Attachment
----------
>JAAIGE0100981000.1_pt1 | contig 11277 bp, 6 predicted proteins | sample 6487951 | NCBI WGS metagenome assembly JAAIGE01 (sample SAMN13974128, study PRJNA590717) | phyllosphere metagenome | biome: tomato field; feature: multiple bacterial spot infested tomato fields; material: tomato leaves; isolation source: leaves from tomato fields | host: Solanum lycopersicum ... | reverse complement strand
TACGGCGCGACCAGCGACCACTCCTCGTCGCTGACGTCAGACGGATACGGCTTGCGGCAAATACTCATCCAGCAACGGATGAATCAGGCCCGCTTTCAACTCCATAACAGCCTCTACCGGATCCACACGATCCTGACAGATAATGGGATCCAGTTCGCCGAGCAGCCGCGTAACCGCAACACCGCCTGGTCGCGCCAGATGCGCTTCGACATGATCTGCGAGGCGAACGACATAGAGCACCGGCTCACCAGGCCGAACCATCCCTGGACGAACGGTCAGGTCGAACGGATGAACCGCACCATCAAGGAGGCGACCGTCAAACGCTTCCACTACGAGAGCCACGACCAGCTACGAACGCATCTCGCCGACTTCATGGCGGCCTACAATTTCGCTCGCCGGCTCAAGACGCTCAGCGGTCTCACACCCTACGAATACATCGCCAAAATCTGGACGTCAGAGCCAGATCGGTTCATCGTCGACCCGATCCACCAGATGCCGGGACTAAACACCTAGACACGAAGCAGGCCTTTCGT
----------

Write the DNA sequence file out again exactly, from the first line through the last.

>JAAIGE0100981000.1_pt1 | contig 11277 bp, 6 predicted proteins | sample 6487951 | NCBI WGS metagenome assembly JAAIGE01 (sample SAMN13974128, study PRJNA590717) | phyllosphere metagenome | biome: tomato field; feature: multiple bacterial spot infested tomato fields; material: tomato leaves; isolation source: leaves from tomato fields | host: Solanum lycopersicum ... | reverse complement strand
TACGGCGCGACCAGCGACCACTCCTCGTCGCTGACGTCAGACGGATACGGCTTGCGGCAAATACTCATCCAGCAACGGATGAATCAGGCCCGCTTTCAACTCCATAACAGCCTCTACCGGATCCACACGATCCTGACAGATAATGGGATCCAGTTCGCCGAGCAGCCGCGTAACCGCAACACCGCCTGGTCGCGCCAGATGCGCTTCGACATGATCTGCGAGGCGAACGACATAGAGCACCGGCTCACCAGGCCGAACCATCCCTGGACGAACGGTCAGGTCGAACGGATGAACCGCACCATCAAGGAGGCGACCGTCAAACGCTTCCACTACGAGAGCCACGACCAGCTACGAACGCATCTCGCCGACTTCATGGCGGCCTACAATTTCGCTCGCCGGCTCAAGACGCTCAGCGGTCTCACACCCTACGAATACATCGCCAAAATCTGGACGTCAGAGCCAGATCGGTTCATCGTCGACCCGATCCACCAGATGCCGGGACTAAACACCTAGACACGAAGCAGGCCTTTCGT